The Baby and the Battleship

The Baby and the Battleship is a colour 1956 British comedy film directed by Jay Lewis and starring John Mills, Richard Attenborough and André Morell.[2] It is based on the 1956 novel by Anthony Thorne with a screenplay by Richard De Roy, Gilbert Hackforth-Jones and Bryan Forbes. The Royal Navy provided a large amount of cooperation with sequences filmed aboard HMS Birmingham and in Malta.

The Baby and the Battleship
Directed byJay Lewis
StarringJohn Mills
Music byHumphrey Searle
Distributed byBritish Lion Films
Distributors Corporation of America (US)
Release date
CountryUnited Kingdom
Box office£258,845 (UK)[1]


When a group of Royal Navy sailors go ashore on leave to Naples they go to visit an old friend who is a baker. He is the father of 12 daughters and, to his great pride and relief, an infant son. So that one of them can take the eldest daughter out that night, they are required to take the son with them to an outdoor dance. 'Puncher' has a reputation for fighting and drinking and despite his best efforts to live up to his pledge to reform his behavior, he is provoked by two sailors from another ship and starts a fight while his friend 'Knocker' is dancing with the eldest daughter. During the brawl, Puncher Roberts is knocked unconscious while Knocker and the sister run away on the arrival of police, abandoning the baby in the square. Puncher regains consciousness and finds the square empty, except for the baby. Unable to find his friend Knocker, or the child's adult sister, he smuggles the baby aboard their ship, leaving a message in chalk on the wharfside telling Knocker he has taken 'Number 13' on board. He elicits the help of his fellow sailors to care for the baby while hiding it from their superiors; all the while in the midst of a series of joint operations with Allied navies off the coast of Italy. Knocker seeks the help of his rather casual shore-based senior officer but to little avail as the ship also maintains radio silence. Knocker makes the most of the unexpected time among the baker's extended family which becomes tense as the return of the baby is delayed. When Puncher's ship is about to be forced to surrender to superior forces during training exercises, his pompous Captain is able to use the presence of the baby to extricate himself from an embarrassing loss. The ship returns to port and the entire family is re-united on board. [3]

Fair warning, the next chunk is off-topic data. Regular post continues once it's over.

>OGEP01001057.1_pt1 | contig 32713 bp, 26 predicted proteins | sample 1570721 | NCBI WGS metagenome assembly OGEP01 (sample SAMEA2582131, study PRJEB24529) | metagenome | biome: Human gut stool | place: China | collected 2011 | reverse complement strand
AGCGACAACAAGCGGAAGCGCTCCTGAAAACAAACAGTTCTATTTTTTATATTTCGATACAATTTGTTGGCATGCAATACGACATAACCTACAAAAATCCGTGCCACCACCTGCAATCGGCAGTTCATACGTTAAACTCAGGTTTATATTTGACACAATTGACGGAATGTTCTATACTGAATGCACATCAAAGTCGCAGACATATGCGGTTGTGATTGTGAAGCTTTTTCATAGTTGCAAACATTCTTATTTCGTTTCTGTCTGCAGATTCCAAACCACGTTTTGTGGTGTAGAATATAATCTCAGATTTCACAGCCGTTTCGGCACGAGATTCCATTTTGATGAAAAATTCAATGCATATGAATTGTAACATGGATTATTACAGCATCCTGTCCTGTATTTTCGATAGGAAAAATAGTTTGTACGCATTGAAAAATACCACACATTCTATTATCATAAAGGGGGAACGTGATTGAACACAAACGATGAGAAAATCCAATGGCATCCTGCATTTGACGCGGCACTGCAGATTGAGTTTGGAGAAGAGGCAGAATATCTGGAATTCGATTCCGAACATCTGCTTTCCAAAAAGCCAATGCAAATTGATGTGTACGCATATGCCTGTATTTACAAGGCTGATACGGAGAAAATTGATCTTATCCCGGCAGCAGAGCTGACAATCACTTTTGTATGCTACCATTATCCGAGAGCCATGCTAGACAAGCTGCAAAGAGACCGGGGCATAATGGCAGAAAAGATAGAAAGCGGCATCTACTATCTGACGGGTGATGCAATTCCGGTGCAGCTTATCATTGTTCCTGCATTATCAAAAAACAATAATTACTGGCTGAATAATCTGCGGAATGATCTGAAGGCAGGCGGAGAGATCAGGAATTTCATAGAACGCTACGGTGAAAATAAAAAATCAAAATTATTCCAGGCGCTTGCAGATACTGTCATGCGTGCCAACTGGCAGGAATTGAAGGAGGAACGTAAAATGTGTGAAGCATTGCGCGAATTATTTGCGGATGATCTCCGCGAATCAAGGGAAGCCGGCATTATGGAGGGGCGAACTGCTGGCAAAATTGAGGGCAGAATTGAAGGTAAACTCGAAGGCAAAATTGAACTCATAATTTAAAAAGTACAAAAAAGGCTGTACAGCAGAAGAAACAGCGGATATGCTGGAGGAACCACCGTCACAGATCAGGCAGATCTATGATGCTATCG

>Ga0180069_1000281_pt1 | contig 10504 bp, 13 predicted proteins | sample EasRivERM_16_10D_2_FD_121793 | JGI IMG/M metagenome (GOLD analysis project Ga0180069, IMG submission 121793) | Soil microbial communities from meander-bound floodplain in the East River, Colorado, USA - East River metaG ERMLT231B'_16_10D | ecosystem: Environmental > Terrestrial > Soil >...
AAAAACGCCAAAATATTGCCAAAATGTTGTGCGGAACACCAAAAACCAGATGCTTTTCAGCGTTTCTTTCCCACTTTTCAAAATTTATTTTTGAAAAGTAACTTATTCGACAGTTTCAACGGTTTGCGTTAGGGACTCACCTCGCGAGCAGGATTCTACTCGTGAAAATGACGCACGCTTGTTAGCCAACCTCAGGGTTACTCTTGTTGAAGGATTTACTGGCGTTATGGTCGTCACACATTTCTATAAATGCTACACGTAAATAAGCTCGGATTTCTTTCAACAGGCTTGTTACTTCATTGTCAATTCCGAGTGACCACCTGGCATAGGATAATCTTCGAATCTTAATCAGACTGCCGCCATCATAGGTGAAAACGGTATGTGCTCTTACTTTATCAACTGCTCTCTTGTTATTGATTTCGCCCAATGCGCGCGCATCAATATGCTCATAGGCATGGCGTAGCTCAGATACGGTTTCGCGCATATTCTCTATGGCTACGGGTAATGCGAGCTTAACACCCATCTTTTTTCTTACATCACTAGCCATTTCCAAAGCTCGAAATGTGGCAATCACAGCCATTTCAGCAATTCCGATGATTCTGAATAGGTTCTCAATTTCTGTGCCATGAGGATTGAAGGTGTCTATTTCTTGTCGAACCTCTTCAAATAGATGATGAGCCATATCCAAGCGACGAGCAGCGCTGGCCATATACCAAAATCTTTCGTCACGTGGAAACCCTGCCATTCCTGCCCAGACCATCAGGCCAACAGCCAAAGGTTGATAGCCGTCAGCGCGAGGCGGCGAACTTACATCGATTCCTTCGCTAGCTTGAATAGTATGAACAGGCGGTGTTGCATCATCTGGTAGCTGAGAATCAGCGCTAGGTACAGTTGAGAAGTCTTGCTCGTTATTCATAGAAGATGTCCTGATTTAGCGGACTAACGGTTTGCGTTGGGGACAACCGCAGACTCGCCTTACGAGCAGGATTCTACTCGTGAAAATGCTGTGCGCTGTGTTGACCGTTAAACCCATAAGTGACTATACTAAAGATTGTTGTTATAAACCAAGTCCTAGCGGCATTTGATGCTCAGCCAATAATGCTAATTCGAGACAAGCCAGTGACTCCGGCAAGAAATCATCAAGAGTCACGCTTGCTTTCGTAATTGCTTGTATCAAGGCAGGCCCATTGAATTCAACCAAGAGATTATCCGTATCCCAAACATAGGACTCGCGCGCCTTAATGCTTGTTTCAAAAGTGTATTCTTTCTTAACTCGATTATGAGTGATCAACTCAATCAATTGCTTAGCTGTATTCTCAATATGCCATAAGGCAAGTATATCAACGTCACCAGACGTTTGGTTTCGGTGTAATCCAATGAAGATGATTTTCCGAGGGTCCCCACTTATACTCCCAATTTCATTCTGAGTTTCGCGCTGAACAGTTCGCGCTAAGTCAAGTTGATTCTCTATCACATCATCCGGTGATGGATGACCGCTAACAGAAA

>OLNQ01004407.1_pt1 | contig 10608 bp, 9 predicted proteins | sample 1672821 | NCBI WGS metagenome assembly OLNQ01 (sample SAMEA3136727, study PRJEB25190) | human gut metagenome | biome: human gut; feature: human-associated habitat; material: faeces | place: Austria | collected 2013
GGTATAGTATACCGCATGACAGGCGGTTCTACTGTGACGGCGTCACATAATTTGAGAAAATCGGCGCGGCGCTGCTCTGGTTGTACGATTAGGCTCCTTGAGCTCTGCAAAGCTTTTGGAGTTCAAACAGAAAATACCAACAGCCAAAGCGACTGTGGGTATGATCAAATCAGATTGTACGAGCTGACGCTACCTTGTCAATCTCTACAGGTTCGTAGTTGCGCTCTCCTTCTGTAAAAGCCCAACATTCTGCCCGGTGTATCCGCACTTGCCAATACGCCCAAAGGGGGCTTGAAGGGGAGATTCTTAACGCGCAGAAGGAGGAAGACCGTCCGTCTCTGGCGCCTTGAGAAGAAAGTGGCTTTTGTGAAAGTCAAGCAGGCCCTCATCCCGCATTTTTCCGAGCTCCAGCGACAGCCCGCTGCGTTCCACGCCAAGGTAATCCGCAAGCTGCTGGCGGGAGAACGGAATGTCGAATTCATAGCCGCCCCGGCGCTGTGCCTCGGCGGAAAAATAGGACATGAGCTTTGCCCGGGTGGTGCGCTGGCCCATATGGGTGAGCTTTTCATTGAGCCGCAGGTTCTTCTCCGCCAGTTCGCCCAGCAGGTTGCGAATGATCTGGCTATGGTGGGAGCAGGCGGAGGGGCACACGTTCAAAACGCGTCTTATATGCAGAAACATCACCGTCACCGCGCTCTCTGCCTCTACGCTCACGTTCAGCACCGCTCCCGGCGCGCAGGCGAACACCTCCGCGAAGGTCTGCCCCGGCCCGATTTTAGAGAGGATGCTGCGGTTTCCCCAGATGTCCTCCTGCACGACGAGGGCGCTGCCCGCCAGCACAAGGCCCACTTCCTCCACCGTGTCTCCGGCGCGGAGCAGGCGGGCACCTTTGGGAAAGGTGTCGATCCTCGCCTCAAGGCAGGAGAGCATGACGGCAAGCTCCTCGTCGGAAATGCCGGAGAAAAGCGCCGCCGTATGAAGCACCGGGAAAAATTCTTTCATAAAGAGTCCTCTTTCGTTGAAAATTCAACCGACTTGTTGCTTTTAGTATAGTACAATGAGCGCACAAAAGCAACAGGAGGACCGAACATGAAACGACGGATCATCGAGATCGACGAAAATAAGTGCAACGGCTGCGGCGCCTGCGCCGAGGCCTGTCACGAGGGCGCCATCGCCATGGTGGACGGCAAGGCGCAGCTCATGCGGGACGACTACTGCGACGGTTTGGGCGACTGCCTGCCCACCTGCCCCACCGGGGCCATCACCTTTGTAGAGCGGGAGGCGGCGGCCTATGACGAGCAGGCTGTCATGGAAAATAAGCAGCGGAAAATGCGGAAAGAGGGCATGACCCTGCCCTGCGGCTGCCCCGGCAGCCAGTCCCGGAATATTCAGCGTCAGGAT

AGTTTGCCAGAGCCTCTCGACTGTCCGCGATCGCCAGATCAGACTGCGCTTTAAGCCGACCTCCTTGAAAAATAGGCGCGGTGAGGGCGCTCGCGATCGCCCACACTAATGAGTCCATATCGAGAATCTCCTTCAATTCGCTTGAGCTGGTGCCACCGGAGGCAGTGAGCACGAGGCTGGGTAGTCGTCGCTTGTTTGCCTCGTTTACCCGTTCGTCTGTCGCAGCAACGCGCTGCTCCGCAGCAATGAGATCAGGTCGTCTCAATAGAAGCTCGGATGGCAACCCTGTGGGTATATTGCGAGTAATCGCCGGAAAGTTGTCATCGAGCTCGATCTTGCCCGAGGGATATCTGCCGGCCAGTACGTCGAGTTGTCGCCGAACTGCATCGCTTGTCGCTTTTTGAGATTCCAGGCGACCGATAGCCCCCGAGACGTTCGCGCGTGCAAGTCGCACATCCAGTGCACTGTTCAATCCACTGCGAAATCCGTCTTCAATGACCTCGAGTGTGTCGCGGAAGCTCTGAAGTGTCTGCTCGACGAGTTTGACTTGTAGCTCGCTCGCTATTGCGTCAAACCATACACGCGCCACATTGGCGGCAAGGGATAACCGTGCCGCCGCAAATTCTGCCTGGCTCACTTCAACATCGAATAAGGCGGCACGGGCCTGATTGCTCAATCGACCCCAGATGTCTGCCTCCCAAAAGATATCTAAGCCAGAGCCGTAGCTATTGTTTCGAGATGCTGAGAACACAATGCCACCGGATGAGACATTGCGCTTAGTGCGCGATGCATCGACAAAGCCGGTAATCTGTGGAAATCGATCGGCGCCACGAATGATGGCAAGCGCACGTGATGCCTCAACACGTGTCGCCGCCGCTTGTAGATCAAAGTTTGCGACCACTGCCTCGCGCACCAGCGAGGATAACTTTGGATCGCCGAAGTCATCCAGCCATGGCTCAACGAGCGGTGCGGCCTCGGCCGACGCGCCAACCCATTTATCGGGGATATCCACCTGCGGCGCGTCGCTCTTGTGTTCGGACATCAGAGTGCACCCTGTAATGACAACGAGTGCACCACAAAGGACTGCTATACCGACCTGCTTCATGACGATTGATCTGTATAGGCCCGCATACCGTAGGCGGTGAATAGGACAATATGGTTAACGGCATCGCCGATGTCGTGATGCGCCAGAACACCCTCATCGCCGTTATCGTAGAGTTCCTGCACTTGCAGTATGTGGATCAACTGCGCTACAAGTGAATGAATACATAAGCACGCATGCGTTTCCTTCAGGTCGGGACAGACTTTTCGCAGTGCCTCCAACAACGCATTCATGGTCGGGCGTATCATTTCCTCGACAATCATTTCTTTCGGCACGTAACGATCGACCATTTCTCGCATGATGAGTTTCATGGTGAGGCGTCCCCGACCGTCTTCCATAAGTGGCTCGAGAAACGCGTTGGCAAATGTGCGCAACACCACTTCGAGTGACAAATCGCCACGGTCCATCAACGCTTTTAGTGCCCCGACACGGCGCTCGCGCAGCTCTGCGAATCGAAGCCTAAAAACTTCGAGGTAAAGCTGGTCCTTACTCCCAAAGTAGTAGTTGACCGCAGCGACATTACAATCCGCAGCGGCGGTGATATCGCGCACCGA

The film was one of the ten most popular movies at the British box office in 1956.[4][5]


  1. Vincent Porter, 'The Robert Clark Account', Historical Journal of Film, Radio and Television, Vol 20 No 4, 2000 p509
  3. "The Baby and the Battleship(1956)". Yahoo Movies. Retrieved 31 May 2012.
  4. BRITISH. FILMS MADE MOST MONEY: BOX-OFFICE SURVEY The Manchester Guardian (1901-1959) [Manchester (UK)] 28 Dec 1956: 3
  5. Thumim, Janet. "The popular cash and culture in the postwar British cinema industry". Screen. Vol. 32 no. 3. p. 259.
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